Code Orange formed in 2008 as a scrappy hardcore-tinged punk band. Their members averaged about 14 years of age (they literally called themselves Code Orange Kids until 2012) which presented obvious obstacles for playing live. When they finally did start touring, things didn’t get much easier. “We’ve done countless tours playing to literally no one around the world,” Morgan says. “It’s nothing to brag about, but that’s the reality, and hardcore bands know that. It teaches you to do everything yourself. You do it because you love it.”

            In the early 2010s, Code Orange's sound matured to molten-rock hardcore. They signed to Deathwish, the indie imprint co-founded by Converge vocalist Jacob Bannon, and Converge guitarist Kurt Ballou produced their first two full lengths:  2012's Love Is Love/Return to Dusk and 2014’s I Am King. Touring behind the latter, Code Orange caught the attention of Roadrunner, Warner’ long-running metal imprint. Morgan bonded with two reps in particular: veteran A&R Dave Rath, who eventually signed them in 2016, and Cody Verdecias, a younger A&R whose aesthetic-over-genre approach -- he also manages buzzy pop-experimentalists 100 Gecs -- facilitated Code Orange’s appearance on last year’s left-field loosie “HPNGC,” alongside avant-rap artists Injury Reserve and JPEGMAFIA.

            With Roadrunner's help, Code Orange regularly adventures outside metal’s traditional confines. Their Grammy push helped “Forever,” the blistering title track off 2017’s major label debut, earn a surprise nomination for best metal performance, a field typically reserved for acts old enough to have played the Ozzfest and Family Values tours in their heyday. They didn’t win, but Morgan and co. enjoyed a day spent “” during banal red carpet interviews. “We were getting stared at, and people kept taking pictures of us on their phones. [Landolina] had a ski mask on, so that was probably part of it.”

            But the calls keep coming. Coachella reached out and ultimately booked Code Orange for its 全民彩票app下载安装安卓 festival, despite the near-zero presence of heavy rock music elsewhere on the bill. “In a couple years, doing something like that won’t even seem abnormal. We’re slowly being understood.”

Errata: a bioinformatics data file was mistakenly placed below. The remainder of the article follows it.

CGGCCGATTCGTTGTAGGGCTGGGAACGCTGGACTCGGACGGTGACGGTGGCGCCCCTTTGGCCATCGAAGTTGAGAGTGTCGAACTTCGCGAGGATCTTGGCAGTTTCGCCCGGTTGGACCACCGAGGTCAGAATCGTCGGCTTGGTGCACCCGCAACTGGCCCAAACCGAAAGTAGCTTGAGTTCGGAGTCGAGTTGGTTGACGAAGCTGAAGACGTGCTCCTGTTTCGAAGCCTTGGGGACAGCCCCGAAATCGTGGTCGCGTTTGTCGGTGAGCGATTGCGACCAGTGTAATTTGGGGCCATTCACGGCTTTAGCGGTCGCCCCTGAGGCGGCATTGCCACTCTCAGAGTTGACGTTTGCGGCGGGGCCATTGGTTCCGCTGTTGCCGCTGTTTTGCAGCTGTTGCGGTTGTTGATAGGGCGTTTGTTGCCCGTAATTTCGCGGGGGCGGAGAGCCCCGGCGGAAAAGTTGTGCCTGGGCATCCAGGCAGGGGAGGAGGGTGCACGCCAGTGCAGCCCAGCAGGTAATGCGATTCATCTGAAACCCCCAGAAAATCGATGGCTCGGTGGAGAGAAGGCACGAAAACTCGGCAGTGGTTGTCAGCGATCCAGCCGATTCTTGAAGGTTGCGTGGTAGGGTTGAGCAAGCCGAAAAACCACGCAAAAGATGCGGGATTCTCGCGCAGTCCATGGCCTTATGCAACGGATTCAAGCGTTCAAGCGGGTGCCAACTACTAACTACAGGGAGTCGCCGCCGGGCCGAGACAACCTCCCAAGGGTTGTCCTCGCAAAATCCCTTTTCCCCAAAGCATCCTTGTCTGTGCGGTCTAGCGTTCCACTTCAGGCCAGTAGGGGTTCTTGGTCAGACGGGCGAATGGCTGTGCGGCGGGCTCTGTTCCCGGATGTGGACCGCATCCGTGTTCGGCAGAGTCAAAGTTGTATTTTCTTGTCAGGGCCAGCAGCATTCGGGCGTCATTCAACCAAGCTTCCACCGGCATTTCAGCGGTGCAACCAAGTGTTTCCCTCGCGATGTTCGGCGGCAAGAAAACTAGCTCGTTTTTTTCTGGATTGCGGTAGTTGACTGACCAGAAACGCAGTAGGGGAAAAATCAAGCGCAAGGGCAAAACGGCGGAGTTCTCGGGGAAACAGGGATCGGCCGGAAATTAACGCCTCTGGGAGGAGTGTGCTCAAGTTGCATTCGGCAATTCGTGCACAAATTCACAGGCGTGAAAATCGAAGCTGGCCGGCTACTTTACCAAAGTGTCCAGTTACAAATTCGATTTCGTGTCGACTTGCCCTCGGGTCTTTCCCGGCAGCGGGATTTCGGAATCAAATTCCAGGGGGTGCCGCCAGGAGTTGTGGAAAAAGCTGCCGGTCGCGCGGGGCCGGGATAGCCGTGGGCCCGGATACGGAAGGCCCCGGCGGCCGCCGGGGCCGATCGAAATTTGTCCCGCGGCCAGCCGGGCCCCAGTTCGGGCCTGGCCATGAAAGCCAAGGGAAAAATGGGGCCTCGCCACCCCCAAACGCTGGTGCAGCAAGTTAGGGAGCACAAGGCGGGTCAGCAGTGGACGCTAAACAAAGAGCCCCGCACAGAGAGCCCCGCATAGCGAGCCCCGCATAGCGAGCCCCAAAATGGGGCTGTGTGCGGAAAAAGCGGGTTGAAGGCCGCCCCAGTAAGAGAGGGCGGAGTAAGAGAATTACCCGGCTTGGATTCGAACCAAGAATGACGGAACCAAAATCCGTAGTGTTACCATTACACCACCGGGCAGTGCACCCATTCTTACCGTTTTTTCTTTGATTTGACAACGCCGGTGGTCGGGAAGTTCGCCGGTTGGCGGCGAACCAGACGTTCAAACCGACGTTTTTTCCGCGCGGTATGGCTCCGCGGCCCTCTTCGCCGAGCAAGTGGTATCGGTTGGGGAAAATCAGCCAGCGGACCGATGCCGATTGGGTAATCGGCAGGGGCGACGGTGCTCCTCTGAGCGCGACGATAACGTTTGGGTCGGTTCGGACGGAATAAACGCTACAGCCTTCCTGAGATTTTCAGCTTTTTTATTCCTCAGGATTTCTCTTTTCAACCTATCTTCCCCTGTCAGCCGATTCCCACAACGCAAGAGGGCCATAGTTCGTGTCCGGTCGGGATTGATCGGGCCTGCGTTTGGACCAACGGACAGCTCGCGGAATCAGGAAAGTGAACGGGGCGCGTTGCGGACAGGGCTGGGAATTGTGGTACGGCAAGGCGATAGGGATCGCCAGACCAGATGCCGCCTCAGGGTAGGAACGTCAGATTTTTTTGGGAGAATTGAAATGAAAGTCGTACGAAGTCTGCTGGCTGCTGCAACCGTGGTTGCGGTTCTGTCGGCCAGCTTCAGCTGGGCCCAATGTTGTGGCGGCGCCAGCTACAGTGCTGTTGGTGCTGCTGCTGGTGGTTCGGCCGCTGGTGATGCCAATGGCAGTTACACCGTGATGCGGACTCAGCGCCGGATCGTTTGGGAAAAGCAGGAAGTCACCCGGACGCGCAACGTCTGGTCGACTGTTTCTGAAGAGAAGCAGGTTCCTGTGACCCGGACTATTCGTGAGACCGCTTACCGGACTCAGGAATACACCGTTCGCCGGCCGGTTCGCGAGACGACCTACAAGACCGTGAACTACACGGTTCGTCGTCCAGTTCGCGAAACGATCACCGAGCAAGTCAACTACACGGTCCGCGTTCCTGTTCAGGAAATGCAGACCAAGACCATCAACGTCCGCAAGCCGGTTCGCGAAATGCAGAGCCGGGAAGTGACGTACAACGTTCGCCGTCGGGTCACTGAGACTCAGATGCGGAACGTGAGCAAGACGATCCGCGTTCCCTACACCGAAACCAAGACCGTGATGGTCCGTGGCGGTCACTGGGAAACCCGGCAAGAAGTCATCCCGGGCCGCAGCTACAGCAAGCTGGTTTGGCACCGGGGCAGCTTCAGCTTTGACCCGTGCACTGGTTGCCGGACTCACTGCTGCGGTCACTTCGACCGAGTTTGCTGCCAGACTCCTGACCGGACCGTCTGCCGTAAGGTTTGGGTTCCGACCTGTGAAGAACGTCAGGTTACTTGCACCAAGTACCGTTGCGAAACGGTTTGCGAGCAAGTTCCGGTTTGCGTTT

Code Orange’s budding relationship with WWE makes a lot more sense, yet is still the stuff of legend. Back in 2017, they were called on to join 15,000 wrestling fans at Brooklyn’s Barclays Center at NXT Takeover, prior to a winning bout for the Dutch brawler. When another popular wrestler, Bray Wyatt, followed the band on Twitter, Morgan shot his shot, DM’ing him about collaborating on a song. Wyatt agreed. “[The WWE] didn’t give us any permission to do it, so it was basically me and him,” Morgan remembers.

            A 5:00 a.m. recording session birthed “Let Me In,” a chant-along hardcore punisher eventually approved  Wyatt’s new Fiend persona (picture a ghoulish wrestler in a Slipknot-style mask with the alter ego of a deranged, Adult Swim-ified Mr. Rogers). Shortly after the premiere at SummerSlam 2019, Wyatt won WWE’s Universal Championship belt for the first time. Code Orange could well be along for the ride: “They got a big event coming up you’ll hopefully see us at,” Morgan says.

            As it unleashes its most anticipated project yet, Code Orange is kind of like an NBA star who went pro after just one year of high school; lifetimes of centerstage experience are on their side, yet Morgan and company are still in their mid 20s. “We have that veteran mentality, but we still have that young mindset, that hunger,” Morgan says. “I feel impenetrable. When the word tries to bring you down, [I’m part of] a five-person community that brings me back up.”

            He’s technically the frontman, sure, but Morgan’s devotion to the group transcends how they divvy up vocals. Or music entirely: He's played with them since he was 14 and known them even longer. He lives with Goldman and Landolina.

            “This isn’t some band s--t,” he insists. “This is my actual family. I see them every day. We fight hard and we obviously love hard. I would die for any one of them in a heartbeat.”